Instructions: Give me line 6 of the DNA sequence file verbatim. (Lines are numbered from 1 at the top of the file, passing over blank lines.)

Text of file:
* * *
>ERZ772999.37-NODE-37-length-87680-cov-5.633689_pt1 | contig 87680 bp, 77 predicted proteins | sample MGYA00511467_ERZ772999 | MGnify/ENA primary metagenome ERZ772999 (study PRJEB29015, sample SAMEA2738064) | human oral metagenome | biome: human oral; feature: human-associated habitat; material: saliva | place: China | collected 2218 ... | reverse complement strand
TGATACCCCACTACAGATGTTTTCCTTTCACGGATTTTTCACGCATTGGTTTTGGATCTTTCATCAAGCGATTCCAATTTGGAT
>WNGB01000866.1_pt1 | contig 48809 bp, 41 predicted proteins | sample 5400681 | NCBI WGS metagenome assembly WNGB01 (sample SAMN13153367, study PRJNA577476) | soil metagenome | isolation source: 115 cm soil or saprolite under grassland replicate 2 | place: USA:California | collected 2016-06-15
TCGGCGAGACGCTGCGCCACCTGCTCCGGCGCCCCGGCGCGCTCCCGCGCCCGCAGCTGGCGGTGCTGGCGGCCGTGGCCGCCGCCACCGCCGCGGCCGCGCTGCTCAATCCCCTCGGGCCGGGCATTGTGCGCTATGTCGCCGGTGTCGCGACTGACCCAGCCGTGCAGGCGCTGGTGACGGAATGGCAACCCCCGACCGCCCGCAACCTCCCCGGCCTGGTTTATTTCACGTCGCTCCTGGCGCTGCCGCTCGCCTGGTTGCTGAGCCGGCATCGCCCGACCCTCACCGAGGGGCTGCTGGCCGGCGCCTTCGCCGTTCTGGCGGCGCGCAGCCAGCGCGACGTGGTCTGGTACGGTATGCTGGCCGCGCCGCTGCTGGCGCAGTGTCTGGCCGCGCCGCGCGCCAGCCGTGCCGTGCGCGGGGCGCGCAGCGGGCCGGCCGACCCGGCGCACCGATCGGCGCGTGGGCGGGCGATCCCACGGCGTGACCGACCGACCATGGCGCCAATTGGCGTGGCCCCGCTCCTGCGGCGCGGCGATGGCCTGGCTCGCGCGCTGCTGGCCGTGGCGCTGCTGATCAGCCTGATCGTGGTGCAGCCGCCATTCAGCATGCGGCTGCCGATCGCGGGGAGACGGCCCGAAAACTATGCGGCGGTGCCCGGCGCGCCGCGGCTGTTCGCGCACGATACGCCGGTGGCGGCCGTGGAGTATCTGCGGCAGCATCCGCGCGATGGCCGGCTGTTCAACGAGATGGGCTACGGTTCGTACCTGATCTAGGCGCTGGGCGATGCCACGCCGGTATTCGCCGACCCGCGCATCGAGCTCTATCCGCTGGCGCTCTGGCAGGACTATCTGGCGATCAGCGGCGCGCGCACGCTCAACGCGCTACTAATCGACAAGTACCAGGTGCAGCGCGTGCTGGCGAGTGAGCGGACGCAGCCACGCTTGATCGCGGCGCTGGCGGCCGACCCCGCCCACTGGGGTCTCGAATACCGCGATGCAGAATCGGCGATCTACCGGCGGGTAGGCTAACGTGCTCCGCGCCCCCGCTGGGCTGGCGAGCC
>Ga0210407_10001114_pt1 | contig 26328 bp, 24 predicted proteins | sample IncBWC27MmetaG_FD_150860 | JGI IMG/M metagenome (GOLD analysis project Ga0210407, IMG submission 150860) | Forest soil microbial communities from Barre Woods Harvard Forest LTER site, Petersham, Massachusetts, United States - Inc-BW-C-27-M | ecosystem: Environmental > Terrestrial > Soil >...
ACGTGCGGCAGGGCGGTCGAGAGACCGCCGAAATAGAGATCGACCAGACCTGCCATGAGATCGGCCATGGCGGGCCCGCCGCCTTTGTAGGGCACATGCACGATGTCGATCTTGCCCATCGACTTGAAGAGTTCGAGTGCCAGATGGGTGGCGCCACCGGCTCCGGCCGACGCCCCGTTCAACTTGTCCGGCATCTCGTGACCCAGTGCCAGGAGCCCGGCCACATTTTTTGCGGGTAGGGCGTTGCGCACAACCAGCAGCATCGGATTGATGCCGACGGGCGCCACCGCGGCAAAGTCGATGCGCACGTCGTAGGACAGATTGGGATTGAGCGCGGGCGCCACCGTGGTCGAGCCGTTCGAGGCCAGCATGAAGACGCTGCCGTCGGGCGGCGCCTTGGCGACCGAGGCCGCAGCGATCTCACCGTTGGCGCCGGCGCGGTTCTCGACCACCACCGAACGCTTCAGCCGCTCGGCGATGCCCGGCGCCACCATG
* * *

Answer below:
ACGTGCGGCAGGGCGGTCGAGAGACCGCCGAAATAGAGATCGACCAGACCTGCCATGAGATCGGCCATGGCGGGCCCGCCGCCTTTGTAGGGCACATGCACGATGTCGATCTTGCCCATCGACTTGAAGAGTTCGAGTGCCAGATGGGTGGCGCCACCGGCTCCGGCCGACGCCCCGTTCAACTTGTCCGGCATCTCGTGACCCAGTGCCAGGAGCCCGGCCACATTTTTTGCGGGTAGGGCGTTGCGCACAACCAGCAGCATCGGATTGATGCCGACGGGCGCCACCGCGGCAAAGTCGATGCGCACGTCGTAGGACAGATTGGGATTGAGCGCGGGCGCCACCGTGGTCGAGCCGTTCGAGGCCAGCATGAAGACGCTGCCGTCGGGCGGCGCCTTGGCGACCGAGGCCGCAGCGATCTCACCGTTGGCGCCGGCGCGGTTCTCGACCACCACCGAACGCTTCAGCCGCTCGGCGATGCCCGGCGCCACCATG